A new style is always fun; hopefully I'll get to try more!

Saturday, March 6, 2010

EVIL STOUT: Mephistopheles

Hmm, there seems to be a devilish trend of several brews I've had. This is 1 of Avery Brewing Company's series of 3 "Demons of Ale." I previously had another one from these series: the Beast.
It pours black as night, black as your soul, black as the chest cavity where Satan's heart would go. The smell is rich but mild. Dark coffee, bitter chocolate, nuts, dark fruits. As it warms, these flavors all grow strong, but also include a definite alcohol presence in both feel and taste. Towards the end both the alcohol and the dark fruits (figs, grapes) are very in-your-face, making it a little difficult to finish. A beer this big (over 16% alcohol and over 100 IBUs) definitely requires a sinful snack. I don't know much (yet!) about pairing food and beer. But I can tell you what does not go well together. Mephistopheles and Dorito's 2nd degree burn. You would think they would compliment each other perfectly. A satanic stout with chips hotter than the fires of hell, right? Wrong. My mouth was burning, and the beverage did not help. But chocolate ice cream with this stout? Totally delicious. The sweet chocolate went excellently with the bitter coffee and dark chocolate flavors of the beer. Both had creamy textures and cooled off my scorched tongue. (Yeah those chips are really hot).

Wednesday, March 3, 2010

Hott Like Fire: Cave Creek Chili Beer

Yee-haw! Thanks to a kindly beer geek in Texas, I got hooked up with a bottle of this crazy brew. Cave Creek Chile Beer. (Check out the website! There's an educational cartoon about the masculinity of chile peppers. It's entertainment.) I was pumped to try this notorious beverage! Yet scared. I thought it would be hella nasty, stomach turning, vileness. It actually was kind of good in a bad way, you know?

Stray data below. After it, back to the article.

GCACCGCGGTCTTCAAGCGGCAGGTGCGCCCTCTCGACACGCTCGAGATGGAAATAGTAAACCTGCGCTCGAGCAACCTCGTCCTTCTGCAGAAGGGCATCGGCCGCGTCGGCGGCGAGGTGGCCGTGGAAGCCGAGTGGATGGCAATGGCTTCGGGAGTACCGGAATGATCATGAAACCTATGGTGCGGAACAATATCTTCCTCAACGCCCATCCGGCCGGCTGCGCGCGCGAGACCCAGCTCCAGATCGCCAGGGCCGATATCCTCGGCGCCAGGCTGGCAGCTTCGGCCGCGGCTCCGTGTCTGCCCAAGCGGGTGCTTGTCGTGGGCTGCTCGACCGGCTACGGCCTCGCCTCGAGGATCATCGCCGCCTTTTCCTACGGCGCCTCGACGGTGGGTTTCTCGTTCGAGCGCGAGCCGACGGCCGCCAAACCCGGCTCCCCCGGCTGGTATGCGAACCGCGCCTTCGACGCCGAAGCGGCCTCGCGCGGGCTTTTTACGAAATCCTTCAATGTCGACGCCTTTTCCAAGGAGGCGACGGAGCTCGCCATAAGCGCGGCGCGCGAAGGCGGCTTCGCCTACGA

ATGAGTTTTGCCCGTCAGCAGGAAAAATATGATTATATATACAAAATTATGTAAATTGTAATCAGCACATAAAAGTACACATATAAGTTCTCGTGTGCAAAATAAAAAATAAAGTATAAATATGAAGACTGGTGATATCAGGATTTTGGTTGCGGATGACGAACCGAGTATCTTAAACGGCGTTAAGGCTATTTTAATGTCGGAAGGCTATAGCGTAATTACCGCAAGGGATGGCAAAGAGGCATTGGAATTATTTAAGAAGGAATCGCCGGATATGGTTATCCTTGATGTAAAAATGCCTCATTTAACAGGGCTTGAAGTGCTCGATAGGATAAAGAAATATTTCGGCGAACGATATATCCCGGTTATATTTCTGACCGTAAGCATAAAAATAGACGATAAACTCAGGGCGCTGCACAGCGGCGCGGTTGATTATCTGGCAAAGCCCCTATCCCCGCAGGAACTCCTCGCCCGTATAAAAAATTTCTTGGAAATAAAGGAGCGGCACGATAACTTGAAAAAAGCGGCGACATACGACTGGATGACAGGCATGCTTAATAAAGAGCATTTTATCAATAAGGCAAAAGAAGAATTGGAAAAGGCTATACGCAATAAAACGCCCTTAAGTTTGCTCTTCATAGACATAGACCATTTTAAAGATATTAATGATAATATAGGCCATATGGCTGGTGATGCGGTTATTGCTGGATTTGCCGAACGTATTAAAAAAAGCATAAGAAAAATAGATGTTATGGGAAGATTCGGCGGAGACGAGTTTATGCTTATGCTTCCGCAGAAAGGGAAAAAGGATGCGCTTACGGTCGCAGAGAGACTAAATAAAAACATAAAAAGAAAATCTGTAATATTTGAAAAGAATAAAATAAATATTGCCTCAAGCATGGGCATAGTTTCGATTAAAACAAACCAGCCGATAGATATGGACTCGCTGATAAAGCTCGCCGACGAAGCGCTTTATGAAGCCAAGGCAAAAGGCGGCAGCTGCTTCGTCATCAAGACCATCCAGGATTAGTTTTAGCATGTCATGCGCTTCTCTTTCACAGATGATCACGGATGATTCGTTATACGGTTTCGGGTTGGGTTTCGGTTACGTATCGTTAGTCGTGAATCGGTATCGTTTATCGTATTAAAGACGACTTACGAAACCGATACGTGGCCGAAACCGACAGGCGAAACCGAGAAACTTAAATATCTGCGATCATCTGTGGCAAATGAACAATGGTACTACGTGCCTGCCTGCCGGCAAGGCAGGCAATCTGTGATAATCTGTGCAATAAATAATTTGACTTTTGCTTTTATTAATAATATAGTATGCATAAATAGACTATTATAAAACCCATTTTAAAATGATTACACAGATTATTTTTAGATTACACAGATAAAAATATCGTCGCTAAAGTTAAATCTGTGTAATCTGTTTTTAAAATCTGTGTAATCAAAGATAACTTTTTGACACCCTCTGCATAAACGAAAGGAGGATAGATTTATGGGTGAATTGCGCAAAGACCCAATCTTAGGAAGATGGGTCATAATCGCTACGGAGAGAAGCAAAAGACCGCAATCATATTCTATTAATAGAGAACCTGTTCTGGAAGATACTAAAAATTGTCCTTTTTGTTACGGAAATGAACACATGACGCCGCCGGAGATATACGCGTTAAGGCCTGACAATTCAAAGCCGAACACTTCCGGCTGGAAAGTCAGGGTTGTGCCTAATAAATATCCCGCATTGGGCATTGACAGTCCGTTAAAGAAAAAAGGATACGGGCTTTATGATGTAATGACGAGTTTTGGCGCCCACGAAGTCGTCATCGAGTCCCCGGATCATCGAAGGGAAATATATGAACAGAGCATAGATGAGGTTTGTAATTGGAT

I like spiciness. This is some spicy beer. My experience with chile beer has been limited to Theobroma and Rogue's Chipotle Ale. Cave Creek is, shall we say, less complex than both of these.

The appearance is the worst part of the beer. It's crystal clear yellow, kind of flat, and no head. Then the fun part - a sketchy looking chile pepper floating in the bottle (and then my glass). Seeing that pepper bob up and down, floating dangerously close to my mouth...Bleh.

Smells: bell peppers, chile peppers, hot sauce.

Tastes: like the same. The pepper and spice totally overpowers the "beer" characteristics. It's like chile pepper juice.

The mouthfeel is surprisingly thick for the appearance and flat.

Drinkability: Do you like spice? And not much else? If so, this is really not that bad. I got through 2/3 of the way through before pouring the rest down the drain. No it's not complex. No, you probably wouldn't serve this at a fancy lobster dinner with the pope. But for a novelty item, it's kind of good and even a little refreshing. I wish I had some tacos or nachos or something to eat with it. I'm glad I got to try it.